The Real Reason You Need Flavonoids In Your Diet

There are certain types of nutrients that appear to be hogging the spotlight. We know vitamins and minerals are an absolute must in our diets. But what about flavonoids? Perhaps if they got their 15 seconds of fame the masses would start looking for ways to pack more of them onto their plates. Here's why they are so deserving of the spotlight.

According to Psychology Today, flavonoids are a diverse group of plant compounds and there are over 4,000 classified types. They are found in most fruits and vegetables as well as coffee, red wines, and chamomile tea. Flavonoids work as antioxidants do and help the body function by fighting off toxic free radicals. In addition to helping us stay healthy, it has been proven that certain flavonoids have antihistamine, antimicrobial, and mood-enhancing properties. Mood-enhancing properties! Their celebrity status in the nutrition world just skyrocketed for us. 

Healthline goes on to share the continued benefits of having a diet rich with flavonoids. Studies have shown they help manage high blood pressure, can decrease your risk of type 2 diabetes, and lower your risk of having a heart attack or stroke.

More research on flavonoids may produce exciting results

In addition to their already proven greatness, Healthline notes that research on certain flavonoids proves that they may have the ability to stop cancer cells from spreading. It's exciting news, but more studies must be conducted before they can be considered a productive element of cancer therapy. Food scientist Alyson Mitchell, Ph.D., who studies flavonoids at UC Davis tells Psychology Today about her ambitions in finding out how flavonoids can be used in the most optimal way. "The current hope of scientists is to discover exactly what flavonoids should be eaten in what amounts to fight specific diseases," she says.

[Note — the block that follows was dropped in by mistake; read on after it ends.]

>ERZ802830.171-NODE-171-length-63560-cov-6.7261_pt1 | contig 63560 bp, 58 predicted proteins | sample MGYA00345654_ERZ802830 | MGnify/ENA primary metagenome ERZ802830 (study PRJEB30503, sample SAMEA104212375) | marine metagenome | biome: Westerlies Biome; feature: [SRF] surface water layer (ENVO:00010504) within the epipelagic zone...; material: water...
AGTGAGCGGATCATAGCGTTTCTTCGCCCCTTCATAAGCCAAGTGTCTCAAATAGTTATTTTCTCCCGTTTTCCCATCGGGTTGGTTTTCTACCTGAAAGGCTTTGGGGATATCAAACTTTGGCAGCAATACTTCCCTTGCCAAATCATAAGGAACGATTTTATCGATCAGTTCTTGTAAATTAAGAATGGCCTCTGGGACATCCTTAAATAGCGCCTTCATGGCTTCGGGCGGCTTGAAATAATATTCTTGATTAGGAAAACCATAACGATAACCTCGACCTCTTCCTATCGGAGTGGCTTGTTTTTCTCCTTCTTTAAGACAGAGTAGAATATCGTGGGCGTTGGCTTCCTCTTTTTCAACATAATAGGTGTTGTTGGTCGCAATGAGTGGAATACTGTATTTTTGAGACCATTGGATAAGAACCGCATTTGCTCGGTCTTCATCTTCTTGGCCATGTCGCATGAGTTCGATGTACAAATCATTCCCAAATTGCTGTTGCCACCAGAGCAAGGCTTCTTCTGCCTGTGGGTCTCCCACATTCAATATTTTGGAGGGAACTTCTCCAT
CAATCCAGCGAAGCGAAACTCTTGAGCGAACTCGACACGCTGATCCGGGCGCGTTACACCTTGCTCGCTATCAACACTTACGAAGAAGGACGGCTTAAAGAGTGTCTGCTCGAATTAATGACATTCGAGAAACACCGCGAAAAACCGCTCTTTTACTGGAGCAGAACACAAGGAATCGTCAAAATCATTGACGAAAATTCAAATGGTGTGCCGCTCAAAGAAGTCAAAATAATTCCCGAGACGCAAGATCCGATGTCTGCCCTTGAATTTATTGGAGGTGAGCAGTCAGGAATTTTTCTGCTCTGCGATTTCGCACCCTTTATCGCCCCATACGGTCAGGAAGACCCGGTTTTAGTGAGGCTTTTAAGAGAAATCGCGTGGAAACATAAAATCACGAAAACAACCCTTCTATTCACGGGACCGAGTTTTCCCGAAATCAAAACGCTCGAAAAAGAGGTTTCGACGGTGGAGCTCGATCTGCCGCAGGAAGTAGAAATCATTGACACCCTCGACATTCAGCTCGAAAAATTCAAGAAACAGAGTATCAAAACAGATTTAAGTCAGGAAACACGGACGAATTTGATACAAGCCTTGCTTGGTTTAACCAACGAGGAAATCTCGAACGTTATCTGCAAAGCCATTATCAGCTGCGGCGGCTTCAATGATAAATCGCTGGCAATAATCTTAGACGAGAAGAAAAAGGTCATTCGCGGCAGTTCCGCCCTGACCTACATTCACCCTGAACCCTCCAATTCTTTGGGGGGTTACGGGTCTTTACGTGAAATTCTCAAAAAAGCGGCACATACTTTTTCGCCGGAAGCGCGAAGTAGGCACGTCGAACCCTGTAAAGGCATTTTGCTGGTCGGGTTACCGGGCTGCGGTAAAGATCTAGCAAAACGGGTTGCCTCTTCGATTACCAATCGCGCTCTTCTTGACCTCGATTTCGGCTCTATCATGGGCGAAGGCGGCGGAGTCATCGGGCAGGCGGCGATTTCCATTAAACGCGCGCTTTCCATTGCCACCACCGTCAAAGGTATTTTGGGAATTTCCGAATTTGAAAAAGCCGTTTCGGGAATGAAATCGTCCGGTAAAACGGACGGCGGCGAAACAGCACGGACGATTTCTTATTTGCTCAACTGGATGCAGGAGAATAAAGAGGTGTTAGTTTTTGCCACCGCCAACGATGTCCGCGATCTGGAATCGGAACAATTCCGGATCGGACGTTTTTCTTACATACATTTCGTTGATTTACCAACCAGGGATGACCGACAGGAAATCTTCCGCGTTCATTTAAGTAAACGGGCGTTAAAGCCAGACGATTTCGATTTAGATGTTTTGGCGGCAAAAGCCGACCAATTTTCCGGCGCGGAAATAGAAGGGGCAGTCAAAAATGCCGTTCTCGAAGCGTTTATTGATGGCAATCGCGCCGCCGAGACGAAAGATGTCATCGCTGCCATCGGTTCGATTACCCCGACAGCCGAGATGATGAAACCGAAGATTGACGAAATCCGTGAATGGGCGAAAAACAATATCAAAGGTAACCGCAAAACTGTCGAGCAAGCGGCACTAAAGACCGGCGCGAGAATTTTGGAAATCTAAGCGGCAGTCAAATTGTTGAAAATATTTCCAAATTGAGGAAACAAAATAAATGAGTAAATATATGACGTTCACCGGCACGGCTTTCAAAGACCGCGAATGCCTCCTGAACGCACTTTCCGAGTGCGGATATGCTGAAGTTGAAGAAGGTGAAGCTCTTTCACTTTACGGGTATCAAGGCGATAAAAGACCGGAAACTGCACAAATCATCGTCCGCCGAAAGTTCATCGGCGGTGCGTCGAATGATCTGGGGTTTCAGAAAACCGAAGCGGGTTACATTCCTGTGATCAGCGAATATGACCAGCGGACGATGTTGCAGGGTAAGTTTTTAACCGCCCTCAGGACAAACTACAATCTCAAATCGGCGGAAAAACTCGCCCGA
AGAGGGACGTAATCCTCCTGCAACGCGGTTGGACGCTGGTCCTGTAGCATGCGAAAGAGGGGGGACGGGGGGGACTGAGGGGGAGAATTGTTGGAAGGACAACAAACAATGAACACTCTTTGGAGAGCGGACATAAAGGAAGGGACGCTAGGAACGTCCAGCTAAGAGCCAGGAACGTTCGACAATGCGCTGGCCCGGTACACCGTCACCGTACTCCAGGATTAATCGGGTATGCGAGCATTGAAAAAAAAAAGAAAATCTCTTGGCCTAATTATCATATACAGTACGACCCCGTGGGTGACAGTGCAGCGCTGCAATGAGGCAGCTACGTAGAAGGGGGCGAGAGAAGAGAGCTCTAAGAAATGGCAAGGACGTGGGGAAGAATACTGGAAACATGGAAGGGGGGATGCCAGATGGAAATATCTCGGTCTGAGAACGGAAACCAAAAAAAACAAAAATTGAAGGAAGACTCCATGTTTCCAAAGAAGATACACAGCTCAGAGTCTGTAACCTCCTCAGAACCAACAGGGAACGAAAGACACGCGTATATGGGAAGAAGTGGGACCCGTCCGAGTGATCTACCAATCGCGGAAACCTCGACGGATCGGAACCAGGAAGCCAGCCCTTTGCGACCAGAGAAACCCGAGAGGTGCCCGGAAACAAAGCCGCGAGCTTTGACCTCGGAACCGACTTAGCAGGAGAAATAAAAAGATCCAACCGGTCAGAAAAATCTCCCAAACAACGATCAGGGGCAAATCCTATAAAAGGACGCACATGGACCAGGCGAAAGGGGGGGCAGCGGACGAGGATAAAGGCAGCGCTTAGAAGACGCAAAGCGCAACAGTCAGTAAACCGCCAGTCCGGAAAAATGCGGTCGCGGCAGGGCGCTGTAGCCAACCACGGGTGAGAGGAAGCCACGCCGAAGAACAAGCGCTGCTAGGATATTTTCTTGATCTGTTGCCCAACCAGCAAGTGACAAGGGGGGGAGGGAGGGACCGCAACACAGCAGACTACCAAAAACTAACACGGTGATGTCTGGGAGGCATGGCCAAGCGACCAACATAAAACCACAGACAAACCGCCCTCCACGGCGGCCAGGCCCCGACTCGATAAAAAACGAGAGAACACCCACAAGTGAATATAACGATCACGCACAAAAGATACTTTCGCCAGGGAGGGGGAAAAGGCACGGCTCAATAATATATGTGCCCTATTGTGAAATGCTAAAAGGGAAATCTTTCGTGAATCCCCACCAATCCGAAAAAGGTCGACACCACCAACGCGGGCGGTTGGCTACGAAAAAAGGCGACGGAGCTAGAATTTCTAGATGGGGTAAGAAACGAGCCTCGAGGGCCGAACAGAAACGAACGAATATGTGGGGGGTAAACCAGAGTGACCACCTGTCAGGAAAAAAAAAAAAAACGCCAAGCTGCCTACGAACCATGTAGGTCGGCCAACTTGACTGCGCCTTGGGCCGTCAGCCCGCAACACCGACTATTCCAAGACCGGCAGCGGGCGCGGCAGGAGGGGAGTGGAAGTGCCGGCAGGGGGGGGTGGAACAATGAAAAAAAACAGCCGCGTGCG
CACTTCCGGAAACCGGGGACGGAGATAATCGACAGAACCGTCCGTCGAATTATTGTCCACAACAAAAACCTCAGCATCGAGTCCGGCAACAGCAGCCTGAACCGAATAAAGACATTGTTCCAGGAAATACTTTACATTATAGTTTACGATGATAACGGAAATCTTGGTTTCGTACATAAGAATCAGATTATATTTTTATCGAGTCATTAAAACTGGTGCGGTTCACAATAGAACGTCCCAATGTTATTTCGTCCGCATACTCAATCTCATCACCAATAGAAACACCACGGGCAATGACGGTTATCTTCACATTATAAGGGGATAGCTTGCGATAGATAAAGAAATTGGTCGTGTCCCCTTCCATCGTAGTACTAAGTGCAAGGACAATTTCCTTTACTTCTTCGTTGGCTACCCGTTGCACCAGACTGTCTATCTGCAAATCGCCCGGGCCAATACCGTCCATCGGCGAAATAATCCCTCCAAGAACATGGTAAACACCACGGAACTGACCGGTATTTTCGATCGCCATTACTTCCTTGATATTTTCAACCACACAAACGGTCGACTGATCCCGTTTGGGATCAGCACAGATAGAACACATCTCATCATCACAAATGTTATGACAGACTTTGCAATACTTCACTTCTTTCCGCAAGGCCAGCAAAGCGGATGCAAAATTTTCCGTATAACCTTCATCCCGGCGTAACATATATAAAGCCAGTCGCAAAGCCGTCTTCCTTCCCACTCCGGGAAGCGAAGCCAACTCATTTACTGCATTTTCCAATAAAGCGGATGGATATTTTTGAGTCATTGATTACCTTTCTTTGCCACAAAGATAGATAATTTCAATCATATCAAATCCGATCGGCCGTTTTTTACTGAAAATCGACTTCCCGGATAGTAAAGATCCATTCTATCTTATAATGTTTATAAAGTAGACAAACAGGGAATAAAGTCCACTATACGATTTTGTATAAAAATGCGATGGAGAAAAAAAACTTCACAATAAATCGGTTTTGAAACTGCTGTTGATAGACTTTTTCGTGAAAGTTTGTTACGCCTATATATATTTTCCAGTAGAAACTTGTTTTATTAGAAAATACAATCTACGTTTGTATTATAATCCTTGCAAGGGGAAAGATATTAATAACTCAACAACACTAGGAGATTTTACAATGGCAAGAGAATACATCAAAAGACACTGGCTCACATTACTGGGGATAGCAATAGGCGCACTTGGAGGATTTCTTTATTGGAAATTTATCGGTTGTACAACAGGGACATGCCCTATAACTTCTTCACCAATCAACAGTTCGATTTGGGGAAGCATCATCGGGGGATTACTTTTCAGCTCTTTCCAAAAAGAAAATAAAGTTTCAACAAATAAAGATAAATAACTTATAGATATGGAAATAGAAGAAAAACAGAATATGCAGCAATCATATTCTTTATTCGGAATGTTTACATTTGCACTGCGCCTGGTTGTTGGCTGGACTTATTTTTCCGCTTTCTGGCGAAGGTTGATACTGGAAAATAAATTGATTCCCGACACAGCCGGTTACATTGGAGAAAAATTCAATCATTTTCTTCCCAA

Before you assume that you are getting enough of this toxin-fighting plant compound in your diet from fruits and vegetables, consider one thing first. Live Science shares that flavonoids can be lost during the process of cooking and storing food. For example, onions left out on the counter can lose up to a third of their flavonoid amounts after two weeks. And unfortunately, up to 80 percent of flavonoids can be lost if the food is boiled or cooked.

So, the next time you find yourself wondering if you are getting enough vitamins and minerals in your diet, it would be beneficial to think about upping the amount of flavonoids, as well.